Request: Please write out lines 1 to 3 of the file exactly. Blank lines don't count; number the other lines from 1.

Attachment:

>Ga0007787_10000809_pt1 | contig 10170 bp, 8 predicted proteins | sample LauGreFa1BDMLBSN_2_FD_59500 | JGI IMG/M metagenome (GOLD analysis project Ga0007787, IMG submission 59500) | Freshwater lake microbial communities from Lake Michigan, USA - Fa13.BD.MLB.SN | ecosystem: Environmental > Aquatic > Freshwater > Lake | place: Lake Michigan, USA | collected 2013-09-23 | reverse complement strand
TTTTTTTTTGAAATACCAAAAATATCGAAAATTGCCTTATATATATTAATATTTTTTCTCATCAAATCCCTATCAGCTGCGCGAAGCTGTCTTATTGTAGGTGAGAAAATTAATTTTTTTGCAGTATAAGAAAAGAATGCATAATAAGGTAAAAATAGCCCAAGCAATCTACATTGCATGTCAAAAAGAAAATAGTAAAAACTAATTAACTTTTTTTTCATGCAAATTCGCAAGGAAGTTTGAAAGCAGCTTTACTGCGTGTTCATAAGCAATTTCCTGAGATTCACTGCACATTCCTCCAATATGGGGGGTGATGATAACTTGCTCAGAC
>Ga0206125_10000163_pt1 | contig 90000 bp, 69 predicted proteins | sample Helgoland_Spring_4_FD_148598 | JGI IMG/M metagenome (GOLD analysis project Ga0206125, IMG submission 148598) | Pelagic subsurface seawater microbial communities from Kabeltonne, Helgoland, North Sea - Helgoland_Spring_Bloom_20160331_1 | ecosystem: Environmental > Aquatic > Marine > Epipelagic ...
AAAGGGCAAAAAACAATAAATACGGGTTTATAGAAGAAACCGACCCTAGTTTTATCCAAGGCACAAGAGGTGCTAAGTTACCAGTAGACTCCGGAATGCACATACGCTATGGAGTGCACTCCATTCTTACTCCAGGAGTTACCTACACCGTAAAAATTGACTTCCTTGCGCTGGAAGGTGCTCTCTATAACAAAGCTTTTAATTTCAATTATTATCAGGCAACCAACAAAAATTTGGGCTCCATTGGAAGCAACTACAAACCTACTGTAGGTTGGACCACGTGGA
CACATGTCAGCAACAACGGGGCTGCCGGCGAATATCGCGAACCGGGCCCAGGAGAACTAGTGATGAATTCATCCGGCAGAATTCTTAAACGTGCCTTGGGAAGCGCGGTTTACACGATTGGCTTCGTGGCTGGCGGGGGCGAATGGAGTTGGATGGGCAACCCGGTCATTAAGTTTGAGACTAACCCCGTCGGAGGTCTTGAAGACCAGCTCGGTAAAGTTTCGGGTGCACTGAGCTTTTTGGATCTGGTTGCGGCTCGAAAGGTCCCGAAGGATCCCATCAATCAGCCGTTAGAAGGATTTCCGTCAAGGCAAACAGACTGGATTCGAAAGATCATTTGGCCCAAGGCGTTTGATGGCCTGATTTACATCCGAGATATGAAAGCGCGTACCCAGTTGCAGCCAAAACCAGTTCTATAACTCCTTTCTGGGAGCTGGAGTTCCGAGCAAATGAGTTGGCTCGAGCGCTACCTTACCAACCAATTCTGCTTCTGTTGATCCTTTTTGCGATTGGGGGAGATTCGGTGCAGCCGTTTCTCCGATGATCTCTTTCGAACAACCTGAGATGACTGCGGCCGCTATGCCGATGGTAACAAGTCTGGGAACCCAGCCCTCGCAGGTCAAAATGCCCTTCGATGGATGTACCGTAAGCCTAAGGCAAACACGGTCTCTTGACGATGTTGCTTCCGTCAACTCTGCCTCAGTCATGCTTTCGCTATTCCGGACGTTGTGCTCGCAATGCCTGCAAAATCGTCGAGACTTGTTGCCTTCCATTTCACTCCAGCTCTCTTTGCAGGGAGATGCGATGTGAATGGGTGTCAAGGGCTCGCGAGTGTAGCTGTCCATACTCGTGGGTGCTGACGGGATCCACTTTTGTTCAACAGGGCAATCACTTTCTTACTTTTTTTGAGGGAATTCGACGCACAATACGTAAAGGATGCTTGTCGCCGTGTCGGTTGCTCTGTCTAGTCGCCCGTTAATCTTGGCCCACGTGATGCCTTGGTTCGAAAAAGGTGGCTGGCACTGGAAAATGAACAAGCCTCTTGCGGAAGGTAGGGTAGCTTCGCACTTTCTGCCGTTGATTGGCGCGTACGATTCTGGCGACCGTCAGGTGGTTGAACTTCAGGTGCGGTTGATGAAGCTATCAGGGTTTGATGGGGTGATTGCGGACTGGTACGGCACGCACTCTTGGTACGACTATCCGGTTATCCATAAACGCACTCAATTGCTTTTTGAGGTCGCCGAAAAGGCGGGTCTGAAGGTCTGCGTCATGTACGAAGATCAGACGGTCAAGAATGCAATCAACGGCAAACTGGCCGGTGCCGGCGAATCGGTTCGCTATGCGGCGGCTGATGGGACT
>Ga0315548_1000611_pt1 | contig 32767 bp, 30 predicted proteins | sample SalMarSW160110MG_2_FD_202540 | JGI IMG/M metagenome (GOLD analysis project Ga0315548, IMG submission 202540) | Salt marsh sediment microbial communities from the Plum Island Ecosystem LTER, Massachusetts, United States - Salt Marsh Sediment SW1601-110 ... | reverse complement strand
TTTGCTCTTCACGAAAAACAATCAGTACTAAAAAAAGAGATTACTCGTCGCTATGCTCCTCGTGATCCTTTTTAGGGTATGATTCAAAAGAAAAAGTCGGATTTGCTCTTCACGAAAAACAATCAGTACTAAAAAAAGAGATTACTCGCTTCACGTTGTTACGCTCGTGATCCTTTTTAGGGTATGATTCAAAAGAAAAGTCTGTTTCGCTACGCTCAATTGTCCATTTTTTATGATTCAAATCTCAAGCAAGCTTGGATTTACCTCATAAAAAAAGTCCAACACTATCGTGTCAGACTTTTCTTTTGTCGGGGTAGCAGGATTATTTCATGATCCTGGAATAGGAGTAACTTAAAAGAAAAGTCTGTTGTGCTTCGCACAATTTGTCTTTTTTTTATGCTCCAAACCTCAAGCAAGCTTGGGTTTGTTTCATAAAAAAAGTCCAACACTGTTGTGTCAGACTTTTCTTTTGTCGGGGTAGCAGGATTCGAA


>Ga0007787_10000809_pt1 | contig 10170 bp, 8 predicted proteins | sample LauGreFa1BDMLBSN_2_FD_59500 | JGI IMG/M metagenome (GOLD analysis project Ga0007787, IMG submission 59500) | Freshwater lake microbial communities from Lake Michigan, USA - Fa13.BD.MLB.SN | ecosystem: Environmental > Aquatic > Freshwater > Lake | place: Lake Michigan, USA | collected 2013-09-23 | reverse complement strand
TTTTTTTTTGAAATACCAAAAATATCGAAAATTGCCTTATATATATTAATATTTTTTCTCATCAAATCCCTATCAGCTGCGCGAAGCTGTCTTATTGTAGGTGAGAAAATTAATTTTTTTGCAGTATAAGAAAAGAATGCATAATAAGGTAAAAATAGCCCAAGCAATCTACATTGCATGTCAAAAAGAAAATAGTAAAAACTAATTAACTTTTTTTTCATGCAAATTCGCAAGGAAGTTTGAAAGCAGCTTTACTGCGTGTTCATAAGCAATTTCCTGAGATTCACTGCACATTCCTCCAATATGGGGGGTGATGATAACTTGCTCAGAC
>Ga0206125_10000163_pt1 | contig 90000 bp, 69 predicted proteins | sample Helgoland_Spring_4_FD_148598 | JGI IMG/M metagenome (GOLD analysis project Ga0206125, IMG submission 148598) | Pelagic subsurface seawater microbial communities from Kabeltonne, Helgoland, North Sea - Helgoland_Spring_Bloom_20160331_1 | ecosystem: Environmental > Aquatic > Marine > Epipelagic ...